Thanks to Explore and the hundreds of folks that have come to our events (we didn’t call them “Explore” until this year) over the last few years, Social Media Explorer is in the event business. While we’re not a trade organization or even built to the point of being a large event (we’re typically between 250-350 people), we are often too big for many hotels and local meeting spaces. What this means is we have to look to larger hotels and even convention centers to host our events.
Keep in mind, too, that I’ve been a professional public speaker for a few years now. In addition to hosting Explore, I’ve spoken at dozens of events with various sizes and venues. From Dreamforce to SOMESSO (held at Emirates Stadium in London) to the community center in Inez, Ky., I’ve played a lot of places and dealt with a lot of different types of conferences, facilities and set-ups.
One thing that used to bother me quite a bit was the fact that several events didn’t pay speakers. It still bothers me to a degree, but I certainly understand it more now. The cost of putting on even a one-day conference is staggering. Meals alone at one of my Explore events run in the 20-25K range. Add to that any room rentals (which can sometimes be waived if you spend enough on food), audio-visual, staging, power, Internet access, special furniture for exhibition space, travel expenses for staff and speakers and the like and you’re looking at 50-75K per day just to open the doors. And that’s just my little events. Two- and three-day conferences in big convention centers are hundreds of thousands of dollars to put on.
Some of the expense I can understand. Food and catering requires supplies and manpower. Special power setups may require special wiring or safety precautions. But others I just can’t.
On Wednesday of last week, one facility, a hotel in Nashville, Tenn., that we won’t be doing business with, quoted my team $15,000 to provide Internet access to 300 people for one day. If I could have, I would have indicted them for fraud on the spot. For $1000 or so, I could call my friends at AT&T or Verizon, give every person in the room access to a MyFi card and that facility can stick their $15,000 charge.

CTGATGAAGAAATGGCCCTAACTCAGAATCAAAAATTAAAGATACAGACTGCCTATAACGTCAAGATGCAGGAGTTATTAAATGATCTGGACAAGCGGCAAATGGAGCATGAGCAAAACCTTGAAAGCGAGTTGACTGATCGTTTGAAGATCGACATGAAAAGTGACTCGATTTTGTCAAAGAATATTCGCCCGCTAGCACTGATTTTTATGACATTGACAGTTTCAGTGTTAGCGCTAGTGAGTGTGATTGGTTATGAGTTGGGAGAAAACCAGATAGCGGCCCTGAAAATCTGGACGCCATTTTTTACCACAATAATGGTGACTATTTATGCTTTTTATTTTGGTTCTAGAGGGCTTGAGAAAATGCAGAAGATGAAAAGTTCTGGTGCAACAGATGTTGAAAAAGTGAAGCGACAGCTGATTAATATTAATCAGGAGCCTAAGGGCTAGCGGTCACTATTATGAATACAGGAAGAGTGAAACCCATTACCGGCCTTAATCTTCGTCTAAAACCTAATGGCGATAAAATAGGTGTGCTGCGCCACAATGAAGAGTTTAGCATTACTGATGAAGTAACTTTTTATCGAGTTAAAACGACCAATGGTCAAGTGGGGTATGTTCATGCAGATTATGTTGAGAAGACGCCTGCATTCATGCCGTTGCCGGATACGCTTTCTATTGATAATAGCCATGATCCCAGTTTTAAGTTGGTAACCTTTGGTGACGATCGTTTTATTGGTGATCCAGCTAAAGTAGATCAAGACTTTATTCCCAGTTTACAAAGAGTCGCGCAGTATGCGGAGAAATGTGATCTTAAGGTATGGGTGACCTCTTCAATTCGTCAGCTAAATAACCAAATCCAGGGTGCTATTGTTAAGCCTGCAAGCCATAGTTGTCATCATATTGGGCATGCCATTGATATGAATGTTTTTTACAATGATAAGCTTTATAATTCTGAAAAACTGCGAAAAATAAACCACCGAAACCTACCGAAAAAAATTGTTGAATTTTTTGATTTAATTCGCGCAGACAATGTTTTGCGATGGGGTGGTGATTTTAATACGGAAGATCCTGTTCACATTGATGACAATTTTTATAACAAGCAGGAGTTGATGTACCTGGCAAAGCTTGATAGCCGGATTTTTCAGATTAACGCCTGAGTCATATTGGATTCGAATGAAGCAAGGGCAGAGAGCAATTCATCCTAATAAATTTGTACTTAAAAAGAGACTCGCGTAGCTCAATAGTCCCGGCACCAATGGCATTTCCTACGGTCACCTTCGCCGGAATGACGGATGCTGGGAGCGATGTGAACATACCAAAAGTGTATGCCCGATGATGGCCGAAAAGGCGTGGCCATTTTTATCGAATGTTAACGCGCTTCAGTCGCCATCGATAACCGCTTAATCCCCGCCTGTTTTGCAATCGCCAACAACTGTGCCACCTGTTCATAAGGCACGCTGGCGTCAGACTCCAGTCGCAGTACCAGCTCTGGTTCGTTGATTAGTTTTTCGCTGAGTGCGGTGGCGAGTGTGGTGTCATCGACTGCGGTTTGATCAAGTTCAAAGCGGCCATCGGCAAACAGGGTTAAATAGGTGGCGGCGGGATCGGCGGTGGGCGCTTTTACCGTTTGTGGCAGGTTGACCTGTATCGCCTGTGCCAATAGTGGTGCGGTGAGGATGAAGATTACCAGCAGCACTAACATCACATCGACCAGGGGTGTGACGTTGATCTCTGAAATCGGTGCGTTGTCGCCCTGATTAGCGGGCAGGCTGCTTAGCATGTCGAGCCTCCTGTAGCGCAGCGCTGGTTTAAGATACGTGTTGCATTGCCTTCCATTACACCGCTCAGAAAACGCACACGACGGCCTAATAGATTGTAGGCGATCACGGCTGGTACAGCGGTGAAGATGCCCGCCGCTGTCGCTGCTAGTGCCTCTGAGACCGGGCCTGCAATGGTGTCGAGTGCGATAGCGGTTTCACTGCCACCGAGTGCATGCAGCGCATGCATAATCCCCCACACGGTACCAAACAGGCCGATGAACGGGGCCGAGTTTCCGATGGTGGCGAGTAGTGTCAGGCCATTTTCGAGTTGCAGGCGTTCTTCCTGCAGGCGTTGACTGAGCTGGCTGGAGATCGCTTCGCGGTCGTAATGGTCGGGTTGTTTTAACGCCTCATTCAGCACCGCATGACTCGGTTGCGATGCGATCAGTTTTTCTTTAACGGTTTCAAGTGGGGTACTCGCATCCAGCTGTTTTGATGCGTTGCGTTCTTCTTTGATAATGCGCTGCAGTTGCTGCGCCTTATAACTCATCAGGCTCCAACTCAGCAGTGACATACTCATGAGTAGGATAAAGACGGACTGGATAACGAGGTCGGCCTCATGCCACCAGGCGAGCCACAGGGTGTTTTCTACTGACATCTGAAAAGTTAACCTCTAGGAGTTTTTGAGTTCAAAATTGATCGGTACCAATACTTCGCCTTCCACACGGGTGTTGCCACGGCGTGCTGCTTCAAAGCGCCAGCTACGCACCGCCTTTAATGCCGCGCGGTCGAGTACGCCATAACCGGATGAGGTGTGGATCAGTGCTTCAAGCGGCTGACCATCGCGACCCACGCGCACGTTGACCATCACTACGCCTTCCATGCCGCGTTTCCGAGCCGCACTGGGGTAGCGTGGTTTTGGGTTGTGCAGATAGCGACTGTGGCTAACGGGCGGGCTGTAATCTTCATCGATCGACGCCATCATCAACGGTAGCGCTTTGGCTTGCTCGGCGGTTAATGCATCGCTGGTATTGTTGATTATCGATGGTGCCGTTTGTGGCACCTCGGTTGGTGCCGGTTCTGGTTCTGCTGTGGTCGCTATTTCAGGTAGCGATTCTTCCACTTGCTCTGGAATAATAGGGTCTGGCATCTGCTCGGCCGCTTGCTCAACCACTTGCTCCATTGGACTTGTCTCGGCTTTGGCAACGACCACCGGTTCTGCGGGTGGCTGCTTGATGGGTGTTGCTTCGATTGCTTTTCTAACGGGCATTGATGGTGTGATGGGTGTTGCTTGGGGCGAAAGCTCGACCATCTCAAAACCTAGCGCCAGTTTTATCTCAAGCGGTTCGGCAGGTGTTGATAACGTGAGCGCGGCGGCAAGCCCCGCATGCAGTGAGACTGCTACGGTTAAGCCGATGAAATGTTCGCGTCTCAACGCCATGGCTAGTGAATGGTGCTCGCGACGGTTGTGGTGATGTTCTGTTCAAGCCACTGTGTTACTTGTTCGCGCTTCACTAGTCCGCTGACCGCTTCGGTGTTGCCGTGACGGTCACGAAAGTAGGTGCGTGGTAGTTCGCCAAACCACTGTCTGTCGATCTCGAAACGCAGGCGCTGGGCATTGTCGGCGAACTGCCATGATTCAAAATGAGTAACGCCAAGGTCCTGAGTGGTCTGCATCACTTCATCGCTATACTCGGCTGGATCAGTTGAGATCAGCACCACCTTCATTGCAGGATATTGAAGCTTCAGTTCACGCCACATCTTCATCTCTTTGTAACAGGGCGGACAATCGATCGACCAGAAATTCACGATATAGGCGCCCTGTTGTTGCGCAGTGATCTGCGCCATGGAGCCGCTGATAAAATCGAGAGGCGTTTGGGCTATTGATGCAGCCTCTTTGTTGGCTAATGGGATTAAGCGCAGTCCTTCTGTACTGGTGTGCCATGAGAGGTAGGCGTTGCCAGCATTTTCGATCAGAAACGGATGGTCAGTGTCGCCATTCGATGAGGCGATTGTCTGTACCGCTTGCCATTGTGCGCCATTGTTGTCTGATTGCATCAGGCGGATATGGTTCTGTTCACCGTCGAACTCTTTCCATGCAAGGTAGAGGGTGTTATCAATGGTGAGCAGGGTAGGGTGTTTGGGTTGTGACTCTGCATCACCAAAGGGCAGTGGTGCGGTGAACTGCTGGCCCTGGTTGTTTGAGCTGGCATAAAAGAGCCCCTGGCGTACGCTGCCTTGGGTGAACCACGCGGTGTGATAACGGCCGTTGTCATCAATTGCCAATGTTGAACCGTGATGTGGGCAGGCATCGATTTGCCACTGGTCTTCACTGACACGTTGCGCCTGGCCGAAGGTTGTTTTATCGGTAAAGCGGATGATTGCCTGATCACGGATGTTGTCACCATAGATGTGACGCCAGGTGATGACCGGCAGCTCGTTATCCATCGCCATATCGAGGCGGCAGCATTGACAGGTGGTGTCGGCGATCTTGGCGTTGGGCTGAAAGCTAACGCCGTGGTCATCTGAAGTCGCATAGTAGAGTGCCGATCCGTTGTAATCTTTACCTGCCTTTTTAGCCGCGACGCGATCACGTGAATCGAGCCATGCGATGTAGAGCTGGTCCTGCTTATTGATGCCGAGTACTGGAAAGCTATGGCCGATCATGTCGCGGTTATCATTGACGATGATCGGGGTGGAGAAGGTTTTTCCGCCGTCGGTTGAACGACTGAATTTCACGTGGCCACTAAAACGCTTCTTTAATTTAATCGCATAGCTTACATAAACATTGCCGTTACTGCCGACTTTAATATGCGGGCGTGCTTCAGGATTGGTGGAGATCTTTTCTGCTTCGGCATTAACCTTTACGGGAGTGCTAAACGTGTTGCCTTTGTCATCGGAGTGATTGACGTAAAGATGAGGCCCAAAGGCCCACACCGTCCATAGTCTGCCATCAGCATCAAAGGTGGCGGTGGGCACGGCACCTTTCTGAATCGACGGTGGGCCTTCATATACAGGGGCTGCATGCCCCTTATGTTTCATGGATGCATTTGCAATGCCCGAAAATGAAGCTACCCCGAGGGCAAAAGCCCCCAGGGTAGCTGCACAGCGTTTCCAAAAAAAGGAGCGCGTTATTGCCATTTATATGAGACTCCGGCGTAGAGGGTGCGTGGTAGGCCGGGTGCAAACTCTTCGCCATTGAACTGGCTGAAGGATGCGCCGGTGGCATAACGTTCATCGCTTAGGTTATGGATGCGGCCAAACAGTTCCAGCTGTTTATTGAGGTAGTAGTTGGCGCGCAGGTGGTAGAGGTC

That is, of course, if they don’t block the wireless signals from the room, which they probably do to ensure they entrap you in the fraud.
No, this isn’t a “wireless should be free” rant, though I believe wonderful places like Starbucks, Panera Bread, Chick-Fil-A and the like have certainly conditioned us to think it should be. (It should be.) Rather, this is a warning to hotels, banquet facilities and even convention centers around the world to know that we’re onto you. We know it doesn’t cost that much to supply Internet to people in your building. The fact you would try to rape your customers of unnecessary charges just because you have the power to block wireless signals and force people to pay up is just bad business.
And the nickel-and-diming beyond Internet access is pretty amusing, too. Run power to classroom style seats with some power cords and power strips? Might run you $2K in some facilities. You think gas is expensive? Just to put coffee out in the morning for events in many hotels — $40-70 per gallon.
Sure, I’m a small guy on the block in the event business and many of the tried and true professionals here will roll their eyes and tsk-tsk me away as a n00b. But if there’s one thing I think I’m onto, it’s proving that an event doesn’t have to bow down to overcharges and arrogance that equates to the raping of the business world.
I’m going to fight to make sure Explore events pay fair prices for fair value. It might mean we have to sacrifice some fanciness from time-to-time (or buy everyone MyFi cards), but dammit, I’m not going to let hoteliers, banquet facilities and convention centers do this to me. Because when they do, they do it to my audience. I like you too much for that.
If you’re in Minneapolis, Irvine (Calif.) or Portland (Ore.) and know of a facility that will be fair, let me know. We’re coming to town and will gladly spend our money with them.